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£22k payout for Highland ambulance driver after unfair dismissal


By Val Sweeney

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Former ambulance driver Mark Harvie has won his case for unfair dismissal.
Former ambulance driver Mark Harvie has won his case for unfair dismissal.

An ambulance driver who was sacked after acting in self defence when threatened by a drunk while carrying out his duty has won his case for unfair dismissal.

Mark Harvie, who has 29 years of unblemished service, found himself in a "terrifying" situation when he took a patient to the emergency department at Raigmore Hospital in Inverness.

Mr Harvie (61), of Beauly, who was subjected to repeated threats and verbal abuse from a drunk man who was not a patient, feared he was about to be head butted and struck him.

He was subsequently sacked by the Scottish Ambulance Service (SAS) for gross misconduct.

But an employment tribunal has found he was unfairly dismissed and the SAS was in breach of contract in dismissing Mr Harvie without notice. It also found the service had failed to make reasonable adjustment for his dyslexia.

He was awarded compensation of £22,468.

Former ambulance driver Mark Harvie was threatened by a man at Raigmore Hospital. Picture: James Mackenzie.
Former ambulance driver Mark Harvie was threatened by a man at Raigmore Hospital. Picture: James Mackenzie.

Mr Harvie, who now works in the motor trade, has spoken of his 18-month nightmare and the impact it has had on him and his family.

He felt the SAS had pre-judged him as being guilty although he was the one who had been threatened and had acted in self defence.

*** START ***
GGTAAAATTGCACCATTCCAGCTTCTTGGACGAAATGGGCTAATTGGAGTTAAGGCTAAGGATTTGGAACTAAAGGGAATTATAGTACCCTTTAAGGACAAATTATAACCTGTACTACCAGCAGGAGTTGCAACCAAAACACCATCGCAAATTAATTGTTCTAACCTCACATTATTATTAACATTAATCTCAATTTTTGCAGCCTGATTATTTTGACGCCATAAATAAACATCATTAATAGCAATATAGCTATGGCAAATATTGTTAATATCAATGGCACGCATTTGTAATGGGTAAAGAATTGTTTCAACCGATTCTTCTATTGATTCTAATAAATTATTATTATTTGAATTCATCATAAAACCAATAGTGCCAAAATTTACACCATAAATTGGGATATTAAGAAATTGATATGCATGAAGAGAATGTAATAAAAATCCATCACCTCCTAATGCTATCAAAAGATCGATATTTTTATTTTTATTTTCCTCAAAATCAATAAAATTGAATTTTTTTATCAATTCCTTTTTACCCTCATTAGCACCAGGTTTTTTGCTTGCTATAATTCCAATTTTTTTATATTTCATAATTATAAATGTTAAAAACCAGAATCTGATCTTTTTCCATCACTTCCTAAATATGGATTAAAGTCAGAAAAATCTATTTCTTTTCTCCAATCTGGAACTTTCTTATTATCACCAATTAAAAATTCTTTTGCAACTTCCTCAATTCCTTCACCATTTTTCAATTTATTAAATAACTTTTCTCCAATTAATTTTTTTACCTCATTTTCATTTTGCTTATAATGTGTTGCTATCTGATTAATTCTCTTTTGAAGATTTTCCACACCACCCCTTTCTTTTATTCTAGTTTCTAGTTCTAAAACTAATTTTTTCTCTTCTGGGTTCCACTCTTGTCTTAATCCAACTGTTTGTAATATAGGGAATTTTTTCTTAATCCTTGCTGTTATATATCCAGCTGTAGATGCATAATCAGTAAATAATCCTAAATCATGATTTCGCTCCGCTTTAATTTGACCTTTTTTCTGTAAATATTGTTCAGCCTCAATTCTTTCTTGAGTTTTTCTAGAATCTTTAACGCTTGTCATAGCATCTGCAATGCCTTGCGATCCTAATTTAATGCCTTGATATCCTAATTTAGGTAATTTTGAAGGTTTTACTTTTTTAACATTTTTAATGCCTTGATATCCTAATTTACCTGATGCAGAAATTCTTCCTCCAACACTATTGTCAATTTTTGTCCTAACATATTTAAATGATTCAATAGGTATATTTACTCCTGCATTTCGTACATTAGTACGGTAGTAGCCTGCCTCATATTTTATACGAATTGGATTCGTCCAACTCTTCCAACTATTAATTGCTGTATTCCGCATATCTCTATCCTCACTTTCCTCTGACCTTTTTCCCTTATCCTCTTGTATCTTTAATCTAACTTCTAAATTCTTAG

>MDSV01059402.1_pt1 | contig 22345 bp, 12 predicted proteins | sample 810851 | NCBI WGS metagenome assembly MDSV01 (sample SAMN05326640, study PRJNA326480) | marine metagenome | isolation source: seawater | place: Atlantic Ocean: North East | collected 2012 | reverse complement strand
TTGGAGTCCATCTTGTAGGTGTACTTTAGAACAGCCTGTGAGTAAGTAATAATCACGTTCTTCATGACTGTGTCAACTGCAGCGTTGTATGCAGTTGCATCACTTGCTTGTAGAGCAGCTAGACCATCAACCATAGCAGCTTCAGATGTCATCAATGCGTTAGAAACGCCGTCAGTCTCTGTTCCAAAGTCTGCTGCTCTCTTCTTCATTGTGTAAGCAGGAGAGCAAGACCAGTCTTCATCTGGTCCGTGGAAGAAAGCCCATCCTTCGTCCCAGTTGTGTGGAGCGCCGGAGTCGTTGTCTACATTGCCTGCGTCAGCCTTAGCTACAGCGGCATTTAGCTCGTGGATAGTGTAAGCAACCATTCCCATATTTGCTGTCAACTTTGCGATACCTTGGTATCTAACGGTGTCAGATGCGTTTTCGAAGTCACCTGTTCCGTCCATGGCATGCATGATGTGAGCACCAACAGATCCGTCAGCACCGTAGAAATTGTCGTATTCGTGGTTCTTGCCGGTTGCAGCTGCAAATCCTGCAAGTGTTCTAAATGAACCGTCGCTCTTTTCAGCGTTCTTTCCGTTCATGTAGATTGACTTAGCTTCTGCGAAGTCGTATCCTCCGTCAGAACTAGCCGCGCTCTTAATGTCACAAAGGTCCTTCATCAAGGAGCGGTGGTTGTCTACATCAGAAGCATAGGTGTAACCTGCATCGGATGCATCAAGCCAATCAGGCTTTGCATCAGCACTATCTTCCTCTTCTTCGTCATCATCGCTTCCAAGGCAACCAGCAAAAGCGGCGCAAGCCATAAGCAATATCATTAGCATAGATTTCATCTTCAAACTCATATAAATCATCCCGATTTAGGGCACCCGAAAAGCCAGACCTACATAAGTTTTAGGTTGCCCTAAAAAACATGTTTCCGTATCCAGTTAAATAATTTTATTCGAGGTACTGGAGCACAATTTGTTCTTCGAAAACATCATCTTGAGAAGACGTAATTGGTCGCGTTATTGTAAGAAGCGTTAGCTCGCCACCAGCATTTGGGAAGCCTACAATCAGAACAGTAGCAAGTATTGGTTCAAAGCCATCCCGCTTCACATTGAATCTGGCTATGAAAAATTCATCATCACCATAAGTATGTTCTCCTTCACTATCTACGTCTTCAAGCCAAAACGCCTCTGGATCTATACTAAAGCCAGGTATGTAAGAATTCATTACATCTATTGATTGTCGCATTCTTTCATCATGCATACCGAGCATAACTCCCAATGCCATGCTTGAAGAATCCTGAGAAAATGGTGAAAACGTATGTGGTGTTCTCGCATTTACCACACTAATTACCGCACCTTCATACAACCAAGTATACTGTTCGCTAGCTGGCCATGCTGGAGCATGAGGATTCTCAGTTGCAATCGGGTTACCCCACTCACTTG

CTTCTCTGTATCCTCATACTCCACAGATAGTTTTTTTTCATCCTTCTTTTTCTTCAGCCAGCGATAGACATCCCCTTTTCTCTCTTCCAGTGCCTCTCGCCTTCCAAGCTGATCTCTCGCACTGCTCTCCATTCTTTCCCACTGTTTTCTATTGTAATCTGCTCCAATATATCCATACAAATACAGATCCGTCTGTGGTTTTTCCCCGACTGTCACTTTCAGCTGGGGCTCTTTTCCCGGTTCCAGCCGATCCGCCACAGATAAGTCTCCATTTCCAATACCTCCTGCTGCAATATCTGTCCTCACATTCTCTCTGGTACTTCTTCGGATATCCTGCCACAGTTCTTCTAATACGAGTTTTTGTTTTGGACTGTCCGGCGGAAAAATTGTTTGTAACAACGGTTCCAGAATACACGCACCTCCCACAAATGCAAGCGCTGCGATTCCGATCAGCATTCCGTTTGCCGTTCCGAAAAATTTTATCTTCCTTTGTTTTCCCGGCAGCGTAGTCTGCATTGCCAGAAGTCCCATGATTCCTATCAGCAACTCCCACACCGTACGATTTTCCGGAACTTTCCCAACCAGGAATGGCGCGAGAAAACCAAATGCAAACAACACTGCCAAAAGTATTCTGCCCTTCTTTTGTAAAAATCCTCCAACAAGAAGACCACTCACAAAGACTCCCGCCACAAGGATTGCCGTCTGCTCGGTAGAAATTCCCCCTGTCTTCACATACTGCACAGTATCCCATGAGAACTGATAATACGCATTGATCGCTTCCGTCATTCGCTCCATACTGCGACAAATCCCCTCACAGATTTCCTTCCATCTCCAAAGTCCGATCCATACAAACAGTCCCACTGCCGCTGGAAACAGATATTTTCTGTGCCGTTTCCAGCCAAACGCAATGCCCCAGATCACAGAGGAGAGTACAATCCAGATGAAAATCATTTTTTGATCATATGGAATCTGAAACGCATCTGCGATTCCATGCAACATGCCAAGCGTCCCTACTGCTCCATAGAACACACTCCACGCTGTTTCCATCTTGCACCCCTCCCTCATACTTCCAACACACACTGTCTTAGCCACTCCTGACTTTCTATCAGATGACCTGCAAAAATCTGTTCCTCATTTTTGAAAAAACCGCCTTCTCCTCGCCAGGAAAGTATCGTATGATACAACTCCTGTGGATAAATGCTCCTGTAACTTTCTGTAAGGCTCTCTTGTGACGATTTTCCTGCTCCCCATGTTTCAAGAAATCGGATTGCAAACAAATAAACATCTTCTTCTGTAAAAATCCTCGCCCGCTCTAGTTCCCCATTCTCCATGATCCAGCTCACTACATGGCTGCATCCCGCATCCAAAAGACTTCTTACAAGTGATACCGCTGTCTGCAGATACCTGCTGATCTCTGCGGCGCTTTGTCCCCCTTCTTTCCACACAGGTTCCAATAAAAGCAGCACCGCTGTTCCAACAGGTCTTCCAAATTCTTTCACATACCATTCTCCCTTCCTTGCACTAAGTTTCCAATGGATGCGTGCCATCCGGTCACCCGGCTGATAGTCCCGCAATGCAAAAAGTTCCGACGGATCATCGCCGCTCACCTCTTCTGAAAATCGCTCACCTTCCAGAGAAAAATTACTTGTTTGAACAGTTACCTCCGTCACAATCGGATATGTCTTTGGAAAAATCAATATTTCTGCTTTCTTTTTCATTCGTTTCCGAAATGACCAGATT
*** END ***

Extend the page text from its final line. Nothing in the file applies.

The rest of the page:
"It felt like a kick in the teeth," he said.

"I feel we were not allowed to protect ourselves especially as there is a sign in ambulances saying they don't tolerate abusive behaviour."

Mr Harvie, who is married and has a stepdaughter, was unable to discuss the case in the wake of his suspension and initially hid what happened from other family members and friends.

His 60th birthday party had to be cancelled and he missed social events with colleagues including retirement parties.

"I feel totally disgusted by it all," he said. "I did nothing wrong.

"I had a completely clean record for 29 years which was not taken into account."

Mr Harvie, who joined the Inverness station in September 2008, previously served in Glasgow for 16 years until 2005.

As an urgent tier ambulance care assistant in Inverness, his job involved driving ambulances in emergencies but he did not have clinical experience.

Mark Harvie had taken a patient to Raigmore Hospital where he was threatened by a man.
Mark Harvie had taken a patient to Raigmore Hospital where he was threatened by a man.

He was on duty with a paramedic and student paramedic on January 25, 2022 when they were called to a city centre bar to take a patient, who had fallen and cut his head, to Raigmore Hospital.

After arriving at the emergency department, Mr Harvie became aware of a man staggering about who appeared to be drunk and was partly blocking access.